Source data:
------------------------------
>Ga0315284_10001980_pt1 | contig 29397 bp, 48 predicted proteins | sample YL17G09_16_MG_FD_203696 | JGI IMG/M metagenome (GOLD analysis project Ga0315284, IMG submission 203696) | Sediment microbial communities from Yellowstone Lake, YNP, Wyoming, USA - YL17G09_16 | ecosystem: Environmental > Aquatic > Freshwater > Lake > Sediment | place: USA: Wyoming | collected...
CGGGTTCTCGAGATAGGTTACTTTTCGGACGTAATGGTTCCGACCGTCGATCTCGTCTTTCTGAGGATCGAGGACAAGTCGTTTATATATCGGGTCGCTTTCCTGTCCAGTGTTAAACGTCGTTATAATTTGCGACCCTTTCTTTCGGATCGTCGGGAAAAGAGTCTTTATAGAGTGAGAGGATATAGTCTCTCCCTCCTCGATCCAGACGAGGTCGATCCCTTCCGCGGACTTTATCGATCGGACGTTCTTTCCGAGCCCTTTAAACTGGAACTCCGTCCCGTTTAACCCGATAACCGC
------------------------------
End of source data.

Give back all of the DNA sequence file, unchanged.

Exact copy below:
>Ga0315284_10001980_pt1 | contig 29397 bp, 48 predicted proteins | sample YL17G09_16_MG_FD_203696 | JGI IMG/M metagenome (GOLD analysis project Ga0315284, IMG submission 203696) | Sediment microbial communities from Yellowstone Lake, YNP, Wyoming, USA - YL17G09_16 | ecosystem: Environmental > Aquatic > Freshwater > Lake > Sediment | place: USA: Wyoming | collected...
CGGGTTCTCGAGATAGGTTACTTTTCGGACGTAATGGTTCCGACCGTCGATCTCGTCTTTCTGAGGATCGAGGACAAGTCGTTTATATATCGGGTCGCTTTCCTGTCCAGTGTTAAACGTCGTTATAATTTGCGACCCTTTCTTTCGGATCGTCGGGAAAAGAGTCTTTATAGAGTGAGAGGATATAGTCTCTCCCTCCTCGATCCAGACGAGGTCGATCCCTTCCGCGGACTTTATCGATCGGACGTTCTTTCCGAGCCCTTTAAACTGGAACTCCGTCCCGTTTAACCCGATAACCGC